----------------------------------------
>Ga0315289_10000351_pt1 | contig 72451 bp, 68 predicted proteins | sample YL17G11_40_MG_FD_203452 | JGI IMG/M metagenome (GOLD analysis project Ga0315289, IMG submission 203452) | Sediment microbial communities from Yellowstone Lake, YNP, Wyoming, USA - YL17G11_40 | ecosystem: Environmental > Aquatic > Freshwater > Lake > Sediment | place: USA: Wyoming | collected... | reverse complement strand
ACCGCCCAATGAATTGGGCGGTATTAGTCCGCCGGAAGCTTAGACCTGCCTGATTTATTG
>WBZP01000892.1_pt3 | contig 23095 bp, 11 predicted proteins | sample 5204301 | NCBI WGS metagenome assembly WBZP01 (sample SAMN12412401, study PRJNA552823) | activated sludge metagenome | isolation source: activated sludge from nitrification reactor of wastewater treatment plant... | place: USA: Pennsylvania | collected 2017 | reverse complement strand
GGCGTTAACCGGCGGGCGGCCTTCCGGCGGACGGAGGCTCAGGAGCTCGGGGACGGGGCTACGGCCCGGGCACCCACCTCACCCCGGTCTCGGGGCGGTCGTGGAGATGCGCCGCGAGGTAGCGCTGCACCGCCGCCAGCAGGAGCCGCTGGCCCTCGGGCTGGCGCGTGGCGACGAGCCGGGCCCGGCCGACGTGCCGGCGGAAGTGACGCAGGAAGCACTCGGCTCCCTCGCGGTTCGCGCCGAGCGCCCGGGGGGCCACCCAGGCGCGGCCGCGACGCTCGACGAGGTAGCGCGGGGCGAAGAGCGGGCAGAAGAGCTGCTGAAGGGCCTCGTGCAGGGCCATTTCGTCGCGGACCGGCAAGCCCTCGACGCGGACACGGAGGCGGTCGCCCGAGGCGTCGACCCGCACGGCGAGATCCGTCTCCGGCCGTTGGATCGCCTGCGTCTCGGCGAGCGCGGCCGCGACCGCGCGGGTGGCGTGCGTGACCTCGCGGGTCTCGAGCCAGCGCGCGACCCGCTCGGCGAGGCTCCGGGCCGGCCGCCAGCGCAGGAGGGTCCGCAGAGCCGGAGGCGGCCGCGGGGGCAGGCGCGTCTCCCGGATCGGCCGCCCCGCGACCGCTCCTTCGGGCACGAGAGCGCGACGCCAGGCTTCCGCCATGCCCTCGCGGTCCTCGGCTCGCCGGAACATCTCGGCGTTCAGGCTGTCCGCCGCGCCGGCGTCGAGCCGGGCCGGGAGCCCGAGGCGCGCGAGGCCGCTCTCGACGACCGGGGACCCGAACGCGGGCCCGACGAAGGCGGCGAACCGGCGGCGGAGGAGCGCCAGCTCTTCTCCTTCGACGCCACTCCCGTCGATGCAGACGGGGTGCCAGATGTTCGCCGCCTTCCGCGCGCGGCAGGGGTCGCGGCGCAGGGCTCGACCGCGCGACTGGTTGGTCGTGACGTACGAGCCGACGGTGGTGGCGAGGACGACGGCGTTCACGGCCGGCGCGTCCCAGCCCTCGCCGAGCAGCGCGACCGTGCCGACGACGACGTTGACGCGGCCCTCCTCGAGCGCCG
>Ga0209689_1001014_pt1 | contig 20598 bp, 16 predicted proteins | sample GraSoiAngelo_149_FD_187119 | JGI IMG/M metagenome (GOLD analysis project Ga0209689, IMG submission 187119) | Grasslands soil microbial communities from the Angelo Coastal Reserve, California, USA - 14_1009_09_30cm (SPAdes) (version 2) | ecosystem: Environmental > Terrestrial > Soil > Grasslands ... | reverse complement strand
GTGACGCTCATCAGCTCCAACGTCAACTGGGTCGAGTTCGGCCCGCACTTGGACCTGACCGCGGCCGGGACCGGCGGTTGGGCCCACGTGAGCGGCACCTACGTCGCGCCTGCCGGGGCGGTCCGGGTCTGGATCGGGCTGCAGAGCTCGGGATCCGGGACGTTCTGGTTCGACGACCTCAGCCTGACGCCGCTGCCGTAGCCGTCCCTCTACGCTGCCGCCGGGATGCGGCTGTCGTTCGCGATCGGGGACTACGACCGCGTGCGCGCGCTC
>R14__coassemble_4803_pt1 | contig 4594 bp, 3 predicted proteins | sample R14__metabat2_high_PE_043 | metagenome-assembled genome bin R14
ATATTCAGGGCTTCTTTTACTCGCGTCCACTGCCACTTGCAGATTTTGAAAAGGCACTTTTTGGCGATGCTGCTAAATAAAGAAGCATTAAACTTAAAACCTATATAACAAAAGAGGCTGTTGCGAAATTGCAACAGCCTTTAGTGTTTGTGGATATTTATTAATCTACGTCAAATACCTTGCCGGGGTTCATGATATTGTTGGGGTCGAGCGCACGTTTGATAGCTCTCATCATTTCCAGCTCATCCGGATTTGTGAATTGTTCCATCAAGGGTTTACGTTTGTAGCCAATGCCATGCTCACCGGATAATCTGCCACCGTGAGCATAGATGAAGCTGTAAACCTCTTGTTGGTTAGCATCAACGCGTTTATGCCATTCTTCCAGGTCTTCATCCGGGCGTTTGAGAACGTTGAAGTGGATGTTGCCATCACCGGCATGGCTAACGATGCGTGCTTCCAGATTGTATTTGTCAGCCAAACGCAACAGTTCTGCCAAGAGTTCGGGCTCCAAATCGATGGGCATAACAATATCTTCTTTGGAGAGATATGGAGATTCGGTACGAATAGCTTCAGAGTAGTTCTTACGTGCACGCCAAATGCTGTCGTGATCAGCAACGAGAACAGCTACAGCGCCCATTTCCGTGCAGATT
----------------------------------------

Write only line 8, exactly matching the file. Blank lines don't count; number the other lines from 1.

ATATTCAGGGCTTCTTTTACTCGCGTCCACTGCCACTTGCAGATTTTGAAAAGGCACTTTTTGGCGATGCTGCTAAATAAAGAAGCATTAAACTTAAAACCTATATAACAAAAGAGGCTGTTGCGAAATTGCAACAGCCTTTAGTGTTTGTGGATATTTATTAATCTACGTCAAATACCTTGCCGGGGTTCATGATATTGTTGGGGTCGAGCGCACGTTTGATAGCTCTCATCATTTCCAGCTCATCCGGATTTGTGAATTGTTCCATCAAGGGTTTACGTTTGTAGCCAATGCCATGCTCACCGGATAATCTGCCACCGTGAGCATAGATGAAGCTGTAAACCTCTTGTTGGTTAGCATCAACGCGTTTATGCCATTCTTCCAGGTCTTCATCCGGGCGTTTGAGAACGTTGAAGTGGATGTTGCCATCACCGGCATGGCTAACGATGCGTGCTTCCAGATTGTATTTGTCAGCCAAACGCAACAGTTCTGCCAAGAGTTCGGGCTCCAAATCGATGGGCATAACAATATCTTCTTTGGAGAGATATGGAGATTCGGTACGAATAGCTTCAGAGTAGTTCTTACGTGCACGCCAAATGCTGTCGTGATCAGCAACGAGAACAGCTACAGCGCCCATTTCCGTGCAGATT